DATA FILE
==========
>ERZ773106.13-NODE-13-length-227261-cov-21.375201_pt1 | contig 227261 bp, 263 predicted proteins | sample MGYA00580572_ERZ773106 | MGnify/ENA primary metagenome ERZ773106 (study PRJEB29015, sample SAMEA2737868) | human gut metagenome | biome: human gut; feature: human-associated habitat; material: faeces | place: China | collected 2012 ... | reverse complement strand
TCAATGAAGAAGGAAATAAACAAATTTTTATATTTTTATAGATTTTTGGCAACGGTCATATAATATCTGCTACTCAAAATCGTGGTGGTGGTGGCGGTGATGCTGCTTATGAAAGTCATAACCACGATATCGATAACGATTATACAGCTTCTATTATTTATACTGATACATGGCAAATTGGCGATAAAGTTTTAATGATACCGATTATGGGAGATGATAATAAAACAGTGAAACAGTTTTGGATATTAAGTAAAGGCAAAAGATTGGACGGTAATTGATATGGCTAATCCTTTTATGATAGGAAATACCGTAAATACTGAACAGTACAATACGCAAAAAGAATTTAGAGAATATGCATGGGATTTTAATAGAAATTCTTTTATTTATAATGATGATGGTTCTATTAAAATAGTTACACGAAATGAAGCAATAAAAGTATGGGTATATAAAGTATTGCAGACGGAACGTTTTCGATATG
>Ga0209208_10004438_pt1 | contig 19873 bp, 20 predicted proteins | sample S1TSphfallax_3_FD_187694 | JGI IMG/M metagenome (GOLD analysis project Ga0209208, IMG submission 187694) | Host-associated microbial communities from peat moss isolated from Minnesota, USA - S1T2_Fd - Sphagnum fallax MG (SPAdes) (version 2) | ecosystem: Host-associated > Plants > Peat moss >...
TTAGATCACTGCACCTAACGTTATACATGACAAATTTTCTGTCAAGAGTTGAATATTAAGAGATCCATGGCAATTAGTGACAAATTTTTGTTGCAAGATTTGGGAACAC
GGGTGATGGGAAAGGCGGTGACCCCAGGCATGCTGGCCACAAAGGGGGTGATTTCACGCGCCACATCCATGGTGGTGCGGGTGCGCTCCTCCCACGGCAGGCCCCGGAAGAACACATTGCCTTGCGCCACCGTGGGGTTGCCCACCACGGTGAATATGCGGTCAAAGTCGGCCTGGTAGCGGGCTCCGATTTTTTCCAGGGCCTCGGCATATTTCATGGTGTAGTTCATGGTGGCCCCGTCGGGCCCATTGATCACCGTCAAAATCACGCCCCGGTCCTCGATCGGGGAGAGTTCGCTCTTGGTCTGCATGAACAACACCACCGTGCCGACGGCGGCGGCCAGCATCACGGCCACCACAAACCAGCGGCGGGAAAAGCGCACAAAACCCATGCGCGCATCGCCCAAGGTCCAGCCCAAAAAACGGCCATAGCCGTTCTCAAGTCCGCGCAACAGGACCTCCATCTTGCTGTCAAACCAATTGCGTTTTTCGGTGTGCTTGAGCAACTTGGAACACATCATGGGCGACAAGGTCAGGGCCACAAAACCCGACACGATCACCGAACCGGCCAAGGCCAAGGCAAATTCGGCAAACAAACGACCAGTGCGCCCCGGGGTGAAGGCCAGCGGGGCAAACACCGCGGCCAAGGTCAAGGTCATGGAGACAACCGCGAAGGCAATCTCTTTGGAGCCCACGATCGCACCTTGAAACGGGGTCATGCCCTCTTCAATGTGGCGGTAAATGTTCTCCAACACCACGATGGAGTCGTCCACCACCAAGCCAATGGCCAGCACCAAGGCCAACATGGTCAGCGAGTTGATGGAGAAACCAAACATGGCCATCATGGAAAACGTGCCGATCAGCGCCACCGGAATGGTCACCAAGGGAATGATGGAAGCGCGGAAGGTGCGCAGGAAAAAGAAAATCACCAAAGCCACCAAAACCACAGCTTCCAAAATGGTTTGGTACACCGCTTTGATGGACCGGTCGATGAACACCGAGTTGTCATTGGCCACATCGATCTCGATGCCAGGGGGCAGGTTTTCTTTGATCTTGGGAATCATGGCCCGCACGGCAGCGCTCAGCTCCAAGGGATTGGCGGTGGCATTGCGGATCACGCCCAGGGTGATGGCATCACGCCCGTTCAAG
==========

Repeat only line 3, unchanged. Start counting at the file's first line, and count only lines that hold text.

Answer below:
>Ga0209208_10004438_pt1 | contig 19873 bp, 20 predicted proteins | sample S1TSphfallax_3_FD_187694 | JGI IMG/M metagenome (GOLD analysis project Ga0209208, IMG submission 187694) | Host-associated microbial communities from peat moss isolated from Minnesota, USA - S1T2_Fd - Sphagnum fallax MG (SPAdes) (version 2) | ecosystem: Host-associated > Plants > Peat moss >...